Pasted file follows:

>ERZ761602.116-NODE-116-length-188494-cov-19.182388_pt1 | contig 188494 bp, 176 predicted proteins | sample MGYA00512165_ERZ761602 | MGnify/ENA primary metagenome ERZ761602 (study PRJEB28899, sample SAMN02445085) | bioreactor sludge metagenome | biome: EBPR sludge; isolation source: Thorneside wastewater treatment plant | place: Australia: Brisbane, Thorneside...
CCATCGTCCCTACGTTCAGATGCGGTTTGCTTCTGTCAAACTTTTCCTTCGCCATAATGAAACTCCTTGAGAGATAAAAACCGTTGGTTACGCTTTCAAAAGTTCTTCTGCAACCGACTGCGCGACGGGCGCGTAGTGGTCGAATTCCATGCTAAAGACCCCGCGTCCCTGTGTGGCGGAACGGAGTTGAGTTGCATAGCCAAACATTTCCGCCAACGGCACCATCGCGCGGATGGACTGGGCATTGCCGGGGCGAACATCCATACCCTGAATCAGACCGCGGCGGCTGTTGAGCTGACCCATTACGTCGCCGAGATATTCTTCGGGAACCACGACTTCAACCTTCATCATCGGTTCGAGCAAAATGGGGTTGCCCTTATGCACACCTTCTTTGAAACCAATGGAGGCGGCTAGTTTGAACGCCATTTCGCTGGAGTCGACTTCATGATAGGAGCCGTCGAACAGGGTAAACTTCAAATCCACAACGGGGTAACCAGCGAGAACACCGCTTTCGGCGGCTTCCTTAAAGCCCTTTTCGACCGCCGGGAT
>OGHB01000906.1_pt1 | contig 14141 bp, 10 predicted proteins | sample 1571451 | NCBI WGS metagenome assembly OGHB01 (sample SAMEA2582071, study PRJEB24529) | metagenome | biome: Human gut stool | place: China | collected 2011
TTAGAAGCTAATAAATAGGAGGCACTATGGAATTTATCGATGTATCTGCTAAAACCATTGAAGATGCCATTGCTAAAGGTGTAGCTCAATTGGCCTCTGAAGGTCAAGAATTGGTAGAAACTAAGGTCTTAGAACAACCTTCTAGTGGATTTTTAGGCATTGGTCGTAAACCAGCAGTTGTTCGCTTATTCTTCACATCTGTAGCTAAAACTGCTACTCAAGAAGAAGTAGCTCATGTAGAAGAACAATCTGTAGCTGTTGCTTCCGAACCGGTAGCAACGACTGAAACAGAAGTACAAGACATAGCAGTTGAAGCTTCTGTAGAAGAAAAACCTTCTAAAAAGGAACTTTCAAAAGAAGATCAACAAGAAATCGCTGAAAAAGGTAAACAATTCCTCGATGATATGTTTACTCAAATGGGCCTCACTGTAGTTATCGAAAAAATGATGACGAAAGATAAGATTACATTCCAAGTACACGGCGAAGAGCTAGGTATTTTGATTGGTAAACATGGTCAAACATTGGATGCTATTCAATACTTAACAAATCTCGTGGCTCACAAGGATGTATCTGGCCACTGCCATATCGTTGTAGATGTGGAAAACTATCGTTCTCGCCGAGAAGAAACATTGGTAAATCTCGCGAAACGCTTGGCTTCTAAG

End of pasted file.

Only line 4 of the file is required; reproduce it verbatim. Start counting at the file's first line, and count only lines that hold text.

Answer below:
TTAGAAGCTAATAAATAGGAGGCACTATGGAATTTATCGATGTATCTGCTAAAACCATTGAAGATGCCATTGCTAAAGGTGTAGCTCAATTGGCCTCTGAAGGTCAAGAATTGGTAGAAACTAAGGTCTTAGAACAACCTTCTAGTGGATTTTTAGGCATTGGTCGTAAACCAGCAGTTGTTCGCTTATTCTTCACATCTGTAGCTAAAACTGCTACTCAAGAAGAAGTAGCTCATGTAGAAGAACAATCTGTAGCTGTTGCTTCCGAACCGGTAGCAACGACTGAAACAGAAGTACAAGACATAGCAGTTGAAGCTTCTGTAGAAGAAAAACCTTCTAAAAAGGAACTTTCAAAAGAAGATCAACAAGAAATCGCTGAAAAAGGTAAACAATTCCTCGATGATATGTTTACTCAAATGGGCCTCACTGTAGTTATCGAAAAAATGATGACGAAAGATAAGATTACATTCCAAGTACACGGCGAAGAGCTAGGTATTTTGATTGGTAAACATGGTCAAACATTGGATGCTATTCAATACTTAACAAATCTCGTGGCTCACAAGGATGTATCTGGCCACTGCCATATCGTTGTAGATGTGGAAAACTATCGTTCTCGCCGAGAAGAAACATTGGTAAATCTCGCGAAACGCTTGGCTTCTAAG